Anatomy of a Warm Up

No matter what your workout is, it should always start with a warm-up. The right warm-up gently prepares the body for exercise by gradually increasing your heart rate, circulation, flexibility, and joint mobility. Warm-ups stimulate blood flow, helping get your body ready for exercise so that you can perform your best and, more importantly, avoid injuring yourself. If moving a cold body can cause injury, what does a safe and effective warm-up look like?

It is important to understand what happens in your body when you start to exercise. When you work out, your body shunts blood flow from your midsection to send more oxygenated blood to your exercising muscles, mainly your arms and legs. So you need to give your body time to transition. If you do not gradually redistribute that blood flow with a warm-up, the oxygen demand occurs quickly, leading to possible dizziness and side aches. The muscles, tendons and ligaments are also called on to fire faster and move with a greater range of motion than before, so they need to be ready. Think of your muscles as taffy: warm taffy stretches while cold taffy snaps. Not warming up before going all out can lead to pulled muscles, strained tendons and limited range of motion.

So what’s the best warm-up? There is no one right one for everyone. What yours looks like will depend on what your workout is, but the basics and the order will always remain the same. Warm-ups almost always involve some sort of cardiovascular exercise and light stretching. It should last a minimum of 5 minutes; 10 or 15 minutes is better if you have the time.

fit club

Since your warm-up is designed to prepare you for your workout, it should ideally be a lower-intensity version of it, using the same muscle groups in the same ways you will once your workout begins. It should be progressive, getting your joints moving one at a time, then all together, increasing in intensity to loosen and stretch your muscles and connective tissues.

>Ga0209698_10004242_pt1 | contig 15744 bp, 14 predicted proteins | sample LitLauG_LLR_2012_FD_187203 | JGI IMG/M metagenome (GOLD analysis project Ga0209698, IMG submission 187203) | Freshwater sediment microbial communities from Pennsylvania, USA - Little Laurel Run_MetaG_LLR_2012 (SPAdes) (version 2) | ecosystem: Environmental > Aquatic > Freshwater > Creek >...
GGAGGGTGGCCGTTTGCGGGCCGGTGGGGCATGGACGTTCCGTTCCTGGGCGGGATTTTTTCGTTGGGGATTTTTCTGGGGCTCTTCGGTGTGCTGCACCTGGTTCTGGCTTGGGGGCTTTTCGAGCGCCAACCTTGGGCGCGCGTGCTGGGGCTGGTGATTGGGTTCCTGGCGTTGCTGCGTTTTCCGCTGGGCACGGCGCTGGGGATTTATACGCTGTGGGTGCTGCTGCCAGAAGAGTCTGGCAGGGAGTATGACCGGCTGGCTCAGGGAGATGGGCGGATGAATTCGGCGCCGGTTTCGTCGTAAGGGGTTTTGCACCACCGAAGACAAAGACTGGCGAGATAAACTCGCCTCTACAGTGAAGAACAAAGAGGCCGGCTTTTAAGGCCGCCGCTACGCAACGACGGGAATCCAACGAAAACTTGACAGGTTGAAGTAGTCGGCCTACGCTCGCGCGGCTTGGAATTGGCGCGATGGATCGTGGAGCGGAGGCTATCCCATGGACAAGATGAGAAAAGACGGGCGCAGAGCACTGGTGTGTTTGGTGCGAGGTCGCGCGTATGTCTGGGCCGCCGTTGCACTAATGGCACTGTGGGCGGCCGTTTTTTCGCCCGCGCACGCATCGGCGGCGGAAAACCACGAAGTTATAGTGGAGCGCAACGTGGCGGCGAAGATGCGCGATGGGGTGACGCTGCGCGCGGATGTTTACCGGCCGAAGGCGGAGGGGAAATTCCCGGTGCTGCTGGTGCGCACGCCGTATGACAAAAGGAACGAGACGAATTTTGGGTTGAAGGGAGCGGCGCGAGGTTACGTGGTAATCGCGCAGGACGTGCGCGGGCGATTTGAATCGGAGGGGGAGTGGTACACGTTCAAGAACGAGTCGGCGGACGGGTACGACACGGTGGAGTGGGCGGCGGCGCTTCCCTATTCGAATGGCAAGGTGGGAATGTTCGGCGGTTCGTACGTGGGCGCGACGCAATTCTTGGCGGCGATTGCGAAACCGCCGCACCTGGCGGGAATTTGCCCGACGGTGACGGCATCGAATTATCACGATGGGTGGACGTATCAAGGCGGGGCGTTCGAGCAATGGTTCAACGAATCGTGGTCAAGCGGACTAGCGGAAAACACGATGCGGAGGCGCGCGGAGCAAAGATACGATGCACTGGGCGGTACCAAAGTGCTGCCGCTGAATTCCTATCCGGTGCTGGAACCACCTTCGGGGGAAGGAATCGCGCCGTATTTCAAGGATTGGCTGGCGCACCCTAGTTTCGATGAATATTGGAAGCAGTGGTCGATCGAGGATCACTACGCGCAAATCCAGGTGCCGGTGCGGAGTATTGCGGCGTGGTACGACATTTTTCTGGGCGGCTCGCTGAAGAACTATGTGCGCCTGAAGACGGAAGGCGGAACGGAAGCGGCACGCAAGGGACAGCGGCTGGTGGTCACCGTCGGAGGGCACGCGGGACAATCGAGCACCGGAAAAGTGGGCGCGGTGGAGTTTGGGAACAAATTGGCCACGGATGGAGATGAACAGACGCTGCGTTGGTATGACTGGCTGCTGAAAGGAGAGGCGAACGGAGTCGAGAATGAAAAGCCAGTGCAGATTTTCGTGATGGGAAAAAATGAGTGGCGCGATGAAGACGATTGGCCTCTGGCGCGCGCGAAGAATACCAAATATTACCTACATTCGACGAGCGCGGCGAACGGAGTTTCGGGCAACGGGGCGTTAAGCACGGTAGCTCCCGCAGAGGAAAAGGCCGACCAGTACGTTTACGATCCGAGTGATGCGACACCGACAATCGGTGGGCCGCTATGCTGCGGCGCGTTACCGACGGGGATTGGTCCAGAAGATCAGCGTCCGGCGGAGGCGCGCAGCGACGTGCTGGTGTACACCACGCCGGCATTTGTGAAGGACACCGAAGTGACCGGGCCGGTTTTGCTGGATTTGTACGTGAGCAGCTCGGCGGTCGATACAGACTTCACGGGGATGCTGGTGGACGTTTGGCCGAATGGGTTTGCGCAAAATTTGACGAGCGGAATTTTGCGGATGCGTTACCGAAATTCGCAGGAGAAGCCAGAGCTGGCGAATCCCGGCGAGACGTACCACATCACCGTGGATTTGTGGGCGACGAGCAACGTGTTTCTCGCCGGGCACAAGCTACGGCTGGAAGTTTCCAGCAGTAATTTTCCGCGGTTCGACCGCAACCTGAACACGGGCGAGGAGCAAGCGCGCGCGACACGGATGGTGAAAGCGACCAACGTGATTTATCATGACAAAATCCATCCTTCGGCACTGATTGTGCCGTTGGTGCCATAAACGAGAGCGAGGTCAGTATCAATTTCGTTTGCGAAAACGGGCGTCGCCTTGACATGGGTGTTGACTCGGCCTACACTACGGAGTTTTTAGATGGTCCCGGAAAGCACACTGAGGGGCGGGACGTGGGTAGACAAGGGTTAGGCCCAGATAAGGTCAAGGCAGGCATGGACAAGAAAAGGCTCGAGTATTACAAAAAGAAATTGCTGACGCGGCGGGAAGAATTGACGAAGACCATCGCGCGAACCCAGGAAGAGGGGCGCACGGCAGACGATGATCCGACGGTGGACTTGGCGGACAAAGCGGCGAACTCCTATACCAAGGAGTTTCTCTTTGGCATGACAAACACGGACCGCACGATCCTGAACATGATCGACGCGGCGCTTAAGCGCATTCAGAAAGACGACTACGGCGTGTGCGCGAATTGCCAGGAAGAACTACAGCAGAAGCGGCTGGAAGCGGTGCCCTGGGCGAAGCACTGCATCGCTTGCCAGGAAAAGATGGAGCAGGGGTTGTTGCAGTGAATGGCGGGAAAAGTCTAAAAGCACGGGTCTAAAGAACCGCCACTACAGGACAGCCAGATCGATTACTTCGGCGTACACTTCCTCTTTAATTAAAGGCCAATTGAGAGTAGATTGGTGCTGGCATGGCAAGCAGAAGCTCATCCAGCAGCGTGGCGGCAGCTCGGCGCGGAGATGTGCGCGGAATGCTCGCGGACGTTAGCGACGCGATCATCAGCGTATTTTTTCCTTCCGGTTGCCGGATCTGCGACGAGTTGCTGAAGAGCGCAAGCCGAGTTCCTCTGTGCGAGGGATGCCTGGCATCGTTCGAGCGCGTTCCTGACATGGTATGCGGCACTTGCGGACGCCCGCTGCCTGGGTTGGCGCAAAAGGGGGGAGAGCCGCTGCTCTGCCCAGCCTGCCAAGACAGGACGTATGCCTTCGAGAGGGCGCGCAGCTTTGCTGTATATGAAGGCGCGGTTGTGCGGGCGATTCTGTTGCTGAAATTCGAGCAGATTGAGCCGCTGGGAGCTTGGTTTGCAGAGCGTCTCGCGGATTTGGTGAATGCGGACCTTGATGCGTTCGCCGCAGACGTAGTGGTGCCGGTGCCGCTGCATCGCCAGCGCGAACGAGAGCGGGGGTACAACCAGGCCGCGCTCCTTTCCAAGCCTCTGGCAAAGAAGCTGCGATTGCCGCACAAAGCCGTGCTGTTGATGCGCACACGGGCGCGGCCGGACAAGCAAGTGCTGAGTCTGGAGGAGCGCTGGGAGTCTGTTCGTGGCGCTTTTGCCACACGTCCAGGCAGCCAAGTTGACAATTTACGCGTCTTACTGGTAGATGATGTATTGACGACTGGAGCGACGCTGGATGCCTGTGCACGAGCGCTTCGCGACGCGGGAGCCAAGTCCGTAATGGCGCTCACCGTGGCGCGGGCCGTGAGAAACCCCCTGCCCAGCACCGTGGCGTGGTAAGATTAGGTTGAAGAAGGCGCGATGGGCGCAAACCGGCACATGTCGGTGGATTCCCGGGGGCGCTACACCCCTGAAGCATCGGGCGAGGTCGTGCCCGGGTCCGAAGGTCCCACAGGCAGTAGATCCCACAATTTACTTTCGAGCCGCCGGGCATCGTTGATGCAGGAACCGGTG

1. Foam Rolling

Many people think of foam rolling as a restorative tool, but it is great for a warm-up, as you can start to get your muscles warm without making any large movements. It’s like a giant rolling pin that breaks up scar tissue and stiff membranes. Start your rolling by hitting every muscle group, paying special attention to your back, glutes and hammies, and hip flexors.

For effective rolling, place the center of the roller directly under the muscle you’re going to roll. Placing all of your weight on the roller, shift your body gently and slowly back and forth about five times. If it hurts, support some of your weight with your hands or arms. Be sure to cover both sides of your body evenly.

foam rolling

2. Get moving

Next, get your heart rate up with some light to moderate cardio. This gets your muscles warm, sending them more oxygenated blood and signals your nervous system to switch on. On days you plan on working on your upper body, choose cardio moves that involve your upper body, like skipping rope or mountain climbers. On days you plan on working only your lower body, focus on low-body cardio like leg-only jumping jacks or the elliptical machine without moving handles.

3. Light stretching

Then, move on to stretching, ideally, continuously moving through a controlled range of motion with very little resistance, usually your own body weight. Dynamic stretches include arm circles, high knees, and deep knee bends. It’s best to keep moving and avoid holding any one position. Keep the tension relatively light, and save static stretching for your cool down. Static stretching, where you hold a stretch for 20-30 seconds before your workout, can actually hinder performance and increase your risk of injury.

4. Starter Reps

Finally, simulate your workout with a few warm up reps. If you're squatting, do a few air squats or crank out a few reps with an empty bar to get all your joints and muscles working together. If you're doing a cardio workout, do a few technique drills. Practicing the movement patterns before doing them full tilt creates muscle memory and primes your body for action.

Your warm-up is complete! You should be feeling loose and pumped for your workout. If you still feel cold or tight, listen to your body and warm up for a few more minutes.

by Kelly Turner

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